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Dyeing insects for behavioral assays: the mating behavior of anesthetized Drosophila.

Verspoor RL, Heys C, Price TA - J Vis Exp (2015)

Bottom Line: This article presents a simple and non-invasive method for labelling Drosophila that allows them to be individually identified within experiments, using food coloring.Data is presented showing the dye has a lower impact on mating behavior than CO2 in Drosophila melanogaster.The dye method presented is applicable to a wide range of experimental designs.

View Article: PubMed Central - PubMed

Affiliation: Institute of Integrative Biology, University of Liverpool.

ABSTRACT
Mating experiments using Drosophila have contributed greatly to the understanding of sexual selection and behavior. Experiments often require simple, easy and cheap methods to distinguish between individuals in a trial. A standard technique for this is CO2 anaesthesia and then labelling or wing clipping each fly. However, this is invasive and has been shown to affect behavior. Other techniques have used coloration to identify flies. This article presents a simple and non-invasive method for labelling Drosophila that allows them to be individually identified within experiments, using food coloring. This method is used in trials where two males compete to mate with a female. Dyeing allowed quick and easy identification. There was, however, some difference in the strength of the coloration across the three species tested. Data is presented showing the dye has a lower impact on mating behavior than CO2 in Drosophila melanogaster. The impact of CO2 anaesthesia is shown to depend on the species of Drosophila, with D. pseudoobscura and D. subobscura showing no impact, whereas D. melanogaster males had reduced mating success. The dye method presented is applicable to a wide range of experimental designs.

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Dyeing insects for behavioral assays: the mating behavior of anesthetized Drosophila.

Verspoor RL, Heys C, Price TA - J Vis Exp (2015)

© Copyright Policy - open-access
Related In: Results  -  Collection

License
Show All Figures
getmorefigures.php?uid=PMC4541581&req=5

Bottom Line: This article presents a simple and non-invasive method for labelling Drosophila that allows them to be individually identified within experiments, using food coloring.Data is presented showing the dye has a lower impact on mating behavior than CO2 in Drosophila melanogaster.The dye method presented is applicable to a wide range of experimental designs.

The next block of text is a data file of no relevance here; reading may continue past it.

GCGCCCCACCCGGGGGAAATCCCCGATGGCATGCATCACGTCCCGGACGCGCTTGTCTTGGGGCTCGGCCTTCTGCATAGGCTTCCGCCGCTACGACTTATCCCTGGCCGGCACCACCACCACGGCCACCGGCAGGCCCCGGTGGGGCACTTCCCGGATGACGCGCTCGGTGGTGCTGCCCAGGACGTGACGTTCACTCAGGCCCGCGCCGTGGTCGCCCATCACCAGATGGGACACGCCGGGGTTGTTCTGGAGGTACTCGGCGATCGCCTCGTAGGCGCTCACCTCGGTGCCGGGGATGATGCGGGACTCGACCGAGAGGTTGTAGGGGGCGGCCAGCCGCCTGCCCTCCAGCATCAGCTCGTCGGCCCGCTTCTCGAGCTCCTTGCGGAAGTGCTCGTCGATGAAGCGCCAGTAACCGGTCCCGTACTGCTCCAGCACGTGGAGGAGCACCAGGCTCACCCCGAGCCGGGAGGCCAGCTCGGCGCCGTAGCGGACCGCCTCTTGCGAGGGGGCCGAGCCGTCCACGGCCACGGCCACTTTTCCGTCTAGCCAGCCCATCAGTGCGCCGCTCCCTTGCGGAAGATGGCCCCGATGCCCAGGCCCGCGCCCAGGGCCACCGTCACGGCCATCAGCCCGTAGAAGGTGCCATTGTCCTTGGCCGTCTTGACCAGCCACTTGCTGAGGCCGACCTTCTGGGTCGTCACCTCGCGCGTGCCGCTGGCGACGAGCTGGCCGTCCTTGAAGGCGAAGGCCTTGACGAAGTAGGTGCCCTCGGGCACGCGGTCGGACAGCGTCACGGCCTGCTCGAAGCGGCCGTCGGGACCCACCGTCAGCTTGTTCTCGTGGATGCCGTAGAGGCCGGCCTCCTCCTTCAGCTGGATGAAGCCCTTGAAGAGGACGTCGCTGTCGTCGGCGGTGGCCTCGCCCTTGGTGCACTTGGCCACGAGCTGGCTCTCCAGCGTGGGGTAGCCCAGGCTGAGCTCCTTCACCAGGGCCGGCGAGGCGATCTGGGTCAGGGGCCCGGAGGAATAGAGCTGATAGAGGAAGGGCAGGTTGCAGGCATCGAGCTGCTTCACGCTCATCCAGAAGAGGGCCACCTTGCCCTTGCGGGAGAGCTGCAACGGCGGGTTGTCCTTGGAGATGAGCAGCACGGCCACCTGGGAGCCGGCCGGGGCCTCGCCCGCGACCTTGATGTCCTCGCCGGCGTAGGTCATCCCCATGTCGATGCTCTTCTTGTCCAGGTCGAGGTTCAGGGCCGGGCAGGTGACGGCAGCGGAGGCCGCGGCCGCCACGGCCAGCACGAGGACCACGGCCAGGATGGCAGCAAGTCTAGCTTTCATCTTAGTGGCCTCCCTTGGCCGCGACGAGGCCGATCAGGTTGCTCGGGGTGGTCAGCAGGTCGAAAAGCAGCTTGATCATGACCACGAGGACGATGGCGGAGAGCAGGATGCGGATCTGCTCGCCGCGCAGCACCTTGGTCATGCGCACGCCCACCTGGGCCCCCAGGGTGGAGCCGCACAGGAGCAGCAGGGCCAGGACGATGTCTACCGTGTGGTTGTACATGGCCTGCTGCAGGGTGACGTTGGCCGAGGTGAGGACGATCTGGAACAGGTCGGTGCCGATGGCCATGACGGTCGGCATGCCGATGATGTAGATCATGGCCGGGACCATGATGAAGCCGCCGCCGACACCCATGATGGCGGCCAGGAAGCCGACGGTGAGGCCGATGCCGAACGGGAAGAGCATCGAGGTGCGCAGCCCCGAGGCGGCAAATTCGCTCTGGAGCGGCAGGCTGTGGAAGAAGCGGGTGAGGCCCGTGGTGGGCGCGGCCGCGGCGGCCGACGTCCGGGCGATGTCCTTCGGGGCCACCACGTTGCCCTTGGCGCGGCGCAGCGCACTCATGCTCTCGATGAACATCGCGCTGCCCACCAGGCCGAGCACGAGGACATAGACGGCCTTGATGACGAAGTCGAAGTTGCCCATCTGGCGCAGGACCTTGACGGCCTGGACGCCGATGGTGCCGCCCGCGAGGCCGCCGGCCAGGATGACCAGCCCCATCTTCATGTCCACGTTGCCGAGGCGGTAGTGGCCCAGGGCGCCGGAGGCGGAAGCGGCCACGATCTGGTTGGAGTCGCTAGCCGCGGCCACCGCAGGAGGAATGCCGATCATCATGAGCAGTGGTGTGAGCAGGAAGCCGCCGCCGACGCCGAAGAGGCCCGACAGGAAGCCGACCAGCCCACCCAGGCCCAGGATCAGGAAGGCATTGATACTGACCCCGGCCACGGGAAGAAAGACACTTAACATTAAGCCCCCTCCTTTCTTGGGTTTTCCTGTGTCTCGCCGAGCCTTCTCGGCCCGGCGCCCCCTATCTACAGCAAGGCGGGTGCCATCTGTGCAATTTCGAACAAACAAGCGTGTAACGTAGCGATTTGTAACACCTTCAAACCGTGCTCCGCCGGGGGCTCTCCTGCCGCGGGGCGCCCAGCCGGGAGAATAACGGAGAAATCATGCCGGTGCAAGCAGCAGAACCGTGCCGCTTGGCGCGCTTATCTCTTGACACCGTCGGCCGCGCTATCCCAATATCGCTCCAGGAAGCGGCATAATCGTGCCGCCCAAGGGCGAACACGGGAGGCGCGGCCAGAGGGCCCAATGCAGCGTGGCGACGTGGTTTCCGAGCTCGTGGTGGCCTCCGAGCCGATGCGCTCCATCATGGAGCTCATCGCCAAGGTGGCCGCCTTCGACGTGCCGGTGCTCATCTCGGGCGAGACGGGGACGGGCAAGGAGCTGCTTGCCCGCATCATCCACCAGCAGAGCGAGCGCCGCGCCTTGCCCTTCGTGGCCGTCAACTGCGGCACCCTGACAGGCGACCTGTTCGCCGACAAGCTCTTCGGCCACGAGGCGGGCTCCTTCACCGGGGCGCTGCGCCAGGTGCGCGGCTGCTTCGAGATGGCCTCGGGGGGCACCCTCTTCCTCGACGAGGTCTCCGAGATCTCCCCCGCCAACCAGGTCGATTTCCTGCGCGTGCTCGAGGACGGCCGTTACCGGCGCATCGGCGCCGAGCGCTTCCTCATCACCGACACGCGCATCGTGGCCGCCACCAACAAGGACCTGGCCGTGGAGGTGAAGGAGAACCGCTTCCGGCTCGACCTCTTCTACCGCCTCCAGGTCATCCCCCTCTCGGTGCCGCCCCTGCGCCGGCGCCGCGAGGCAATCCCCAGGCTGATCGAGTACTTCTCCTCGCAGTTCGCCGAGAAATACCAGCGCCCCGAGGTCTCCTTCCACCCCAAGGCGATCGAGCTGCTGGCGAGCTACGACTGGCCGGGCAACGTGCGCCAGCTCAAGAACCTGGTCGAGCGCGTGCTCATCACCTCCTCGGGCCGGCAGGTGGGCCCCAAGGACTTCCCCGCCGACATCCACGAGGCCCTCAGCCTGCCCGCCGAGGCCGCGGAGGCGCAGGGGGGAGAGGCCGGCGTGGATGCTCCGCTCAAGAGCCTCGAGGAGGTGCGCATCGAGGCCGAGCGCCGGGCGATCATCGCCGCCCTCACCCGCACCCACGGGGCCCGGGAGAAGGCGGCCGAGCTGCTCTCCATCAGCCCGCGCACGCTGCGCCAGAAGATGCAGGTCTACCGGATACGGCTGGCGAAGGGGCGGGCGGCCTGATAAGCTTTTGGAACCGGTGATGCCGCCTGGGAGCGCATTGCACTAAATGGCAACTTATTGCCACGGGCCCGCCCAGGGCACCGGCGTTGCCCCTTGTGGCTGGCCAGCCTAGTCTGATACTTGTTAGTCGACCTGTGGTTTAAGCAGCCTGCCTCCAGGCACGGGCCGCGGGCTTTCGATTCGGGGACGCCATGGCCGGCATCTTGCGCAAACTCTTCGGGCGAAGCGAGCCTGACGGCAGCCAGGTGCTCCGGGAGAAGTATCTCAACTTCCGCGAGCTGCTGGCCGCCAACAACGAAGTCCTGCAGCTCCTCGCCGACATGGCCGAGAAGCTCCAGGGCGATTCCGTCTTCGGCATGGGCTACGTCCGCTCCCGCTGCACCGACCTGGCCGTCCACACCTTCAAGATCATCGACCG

View Article: PubMed Central - PubMed

Affiliation: Institute of Integrative Biology, University of Liverpool.

ABSTRACT
Mating experiments using Drosophila have contributed greatly to the understanding of sexual selection and behavior. Experiments often require simple, easy and cheap methods to distinguish between individuals in a trial. A standard technique for this is CO2 anaesthesia and then labelling or wing clipping each fly. However, this is invasive and has been shown to affect behavior. Other techniques have used coloration to identify flies. This article presents a simple and non-invasive method for labelling Drosophila that allows them to be individually identified within experiments, using food coloring. This method is used in trials where two males compete to mate with a female. Dyeing allowed quick and easy identification. There was, however, some difference in the strength of the coloration across the three species tested. Data is presented showing the dye has a lower impact on mating behavior than CO2 in Drosophila melanogaster. The impact of CO2 anaesthesia is shown to depend on the species of Drosophila, with D. pseudoobscura and D. subobscura showing no impact, whereas D. melanogaster males had reduced mating success. The dye method presented is applicable to a wide range of experimental designs.

Show MeSH
Related in: MedlinePlus